W3C home > Mailing lists > Public > public-html@w3.org > April 2016

Re: Remove table sorting - issue 56

From: Sangwhan Moon <sangwhan@iki.fi>
Date: Mon, 11 Apr 2016 19:34:32 +0900
Cc: "Schnabel, Stefan" <stefan.schnabel@sap.com>, Steve Faulkner <faulkner.steve@gmail.com>, Chaals McCathie Nevile <chaals@yandex-team.ru>
Message-Id: <167C7A6E-D1F7-4D91-B654-90D1E9DF448D@iki.fi>
To: "HTML WG (public-html@w3.org)" <public-html@w3.org>

> On Apr 11, 2016, at 7:06 PM, Chaals McCathie Nevile <chaals@yandex-team.ru> wrote:
> 
> On Mon, 11 Apr 2016 09:44:41 +0200, Steve Faulkner <faulkner.steve@gmail.com> wrote:
> 
>> On 11 April 2016 at 08:32, Schnabel, Stefan <stefan.schnabel@sap.com>
>>> Instead, proposal for respective API sort mappings should be actively
>>> communicated to the browser vendors and the group should be open for
>>> discussion here.
>> 
>> It has been in the spec for years, and browser vendors have declined to
>> implement. moving the spec to recommendation involves trimming
>> unimplemented features ,as they don't meet the requirements for a rec.
>> 
>> I don't think its Chaals intention to bin the sorting alogorithm, but to
>> move it out of HTML5.1 where it is not appropriately included.
> 
> Correct. I think the situation is exactly as Mikeā„¢ described elsewhere, a failure in this case largely of browsers to take the "Priority of constituencies" seriously.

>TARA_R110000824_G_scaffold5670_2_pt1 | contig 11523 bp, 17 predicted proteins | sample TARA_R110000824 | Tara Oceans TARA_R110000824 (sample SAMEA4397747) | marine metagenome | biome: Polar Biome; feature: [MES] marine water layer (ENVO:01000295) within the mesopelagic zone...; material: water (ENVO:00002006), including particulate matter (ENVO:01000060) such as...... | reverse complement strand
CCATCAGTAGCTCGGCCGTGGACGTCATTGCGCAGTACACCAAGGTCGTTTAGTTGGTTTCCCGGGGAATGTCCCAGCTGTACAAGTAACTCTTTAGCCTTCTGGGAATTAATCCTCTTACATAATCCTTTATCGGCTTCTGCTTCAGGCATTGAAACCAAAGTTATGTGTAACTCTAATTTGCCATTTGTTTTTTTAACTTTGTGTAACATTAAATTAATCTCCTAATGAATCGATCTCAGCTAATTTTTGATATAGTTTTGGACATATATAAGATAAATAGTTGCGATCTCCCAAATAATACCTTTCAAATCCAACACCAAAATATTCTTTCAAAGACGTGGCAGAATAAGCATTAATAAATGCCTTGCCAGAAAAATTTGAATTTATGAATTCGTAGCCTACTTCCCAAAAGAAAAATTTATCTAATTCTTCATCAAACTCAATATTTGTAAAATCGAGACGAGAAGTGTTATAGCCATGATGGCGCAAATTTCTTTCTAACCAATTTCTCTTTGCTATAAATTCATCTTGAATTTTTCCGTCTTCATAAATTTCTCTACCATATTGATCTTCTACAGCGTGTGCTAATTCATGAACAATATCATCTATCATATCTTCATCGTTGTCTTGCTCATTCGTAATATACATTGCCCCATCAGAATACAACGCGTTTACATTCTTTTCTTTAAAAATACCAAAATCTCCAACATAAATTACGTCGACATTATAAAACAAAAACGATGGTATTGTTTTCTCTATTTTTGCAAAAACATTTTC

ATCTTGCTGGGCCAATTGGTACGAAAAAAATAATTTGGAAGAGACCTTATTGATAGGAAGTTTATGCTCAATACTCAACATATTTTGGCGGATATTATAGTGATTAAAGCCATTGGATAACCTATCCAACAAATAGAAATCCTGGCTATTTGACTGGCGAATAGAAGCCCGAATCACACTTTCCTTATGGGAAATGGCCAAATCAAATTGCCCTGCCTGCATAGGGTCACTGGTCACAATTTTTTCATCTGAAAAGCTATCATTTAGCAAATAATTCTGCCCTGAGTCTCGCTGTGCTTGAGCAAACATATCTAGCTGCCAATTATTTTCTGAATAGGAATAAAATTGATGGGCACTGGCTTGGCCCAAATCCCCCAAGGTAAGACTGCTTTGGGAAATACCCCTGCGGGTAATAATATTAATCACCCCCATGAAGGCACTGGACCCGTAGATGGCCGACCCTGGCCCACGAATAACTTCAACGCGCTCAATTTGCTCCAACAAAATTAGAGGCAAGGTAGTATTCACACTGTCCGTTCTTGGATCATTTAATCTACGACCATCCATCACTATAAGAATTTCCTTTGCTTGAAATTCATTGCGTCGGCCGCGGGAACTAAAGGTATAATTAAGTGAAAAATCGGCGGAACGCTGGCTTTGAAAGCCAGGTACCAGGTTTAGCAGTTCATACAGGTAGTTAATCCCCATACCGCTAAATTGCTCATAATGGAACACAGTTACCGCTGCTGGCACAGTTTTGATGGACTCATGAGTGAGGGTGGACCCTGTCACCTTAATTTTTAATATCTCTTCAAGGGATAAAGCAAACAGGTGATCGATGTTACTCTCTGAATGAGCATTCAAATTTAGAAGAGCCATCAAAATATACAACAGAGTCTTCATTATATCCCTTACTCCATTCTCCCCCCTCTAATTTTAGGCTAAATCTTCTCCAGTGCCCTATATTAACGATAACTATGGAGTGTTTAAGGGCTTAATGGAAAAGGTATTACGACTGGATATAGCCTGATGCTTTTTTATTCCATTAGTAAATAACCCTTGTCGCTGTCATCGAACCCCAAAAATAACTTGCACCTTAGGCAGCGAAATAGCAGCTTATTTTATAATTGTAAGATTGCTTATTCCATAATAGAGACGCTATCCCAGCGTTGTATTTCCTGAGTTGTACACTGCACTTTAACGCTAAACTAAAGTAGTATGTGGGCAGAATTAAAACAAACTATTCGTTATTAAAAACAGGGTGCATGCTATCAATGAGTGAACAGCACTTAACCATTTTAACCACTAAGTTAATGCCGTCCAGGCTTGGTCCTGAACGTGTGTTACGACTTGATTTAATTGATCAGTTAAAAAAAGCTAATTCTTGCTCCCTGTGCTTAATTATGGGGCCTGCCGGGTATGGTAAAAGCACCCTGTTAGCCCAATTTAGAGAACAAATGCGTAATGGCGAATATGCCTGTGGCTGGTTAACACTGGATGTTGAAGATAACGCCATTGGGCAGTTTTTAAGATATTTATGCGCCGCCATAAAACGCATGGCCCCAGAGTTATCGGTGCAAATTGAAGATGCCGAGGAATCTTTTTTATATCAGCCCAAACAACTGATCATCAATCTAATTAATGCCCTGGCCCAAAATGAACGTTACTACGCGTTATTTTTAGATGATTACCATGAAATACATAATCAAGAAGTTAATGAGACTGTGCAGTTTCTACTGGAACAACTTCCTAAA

> 
> I don't know the reason, but probably no browser engineer ever felt this was a priority given that there are any number of scripts that do it. Although that is generally a sign that this feature is a priority for developers.
> 
> One of the obvious questions is whether the scripts shipped around are sufficiently performant, and I don't know the answer.
> 
> I'll probably put something into the WICG group, which is meant to be a place where browsers consider things which are not in the HTML spec, but which people would like to have there.

Native table sorting only solves a small subset of the problem; sorting what is already on a document for a reasonably small dataset, which in most cases should be performant enough with userland scripts.

For any application with a large set of data (e.g. any "Enterprise" application), where the table sort mechanism's intent is to "sort from the entire data set" - this wouldn't work without some sort of data table-server data binding standard, which probably is not something that is going to happen in the foreseeable future, if not never. 

(There is the point of "but it would let people sort tables with Javascript off", but that's a separate macro discussion which I prefer not to bring up here.)

Sangwhan
Received on Monday, 11 April 2016 10:35:00 UTC

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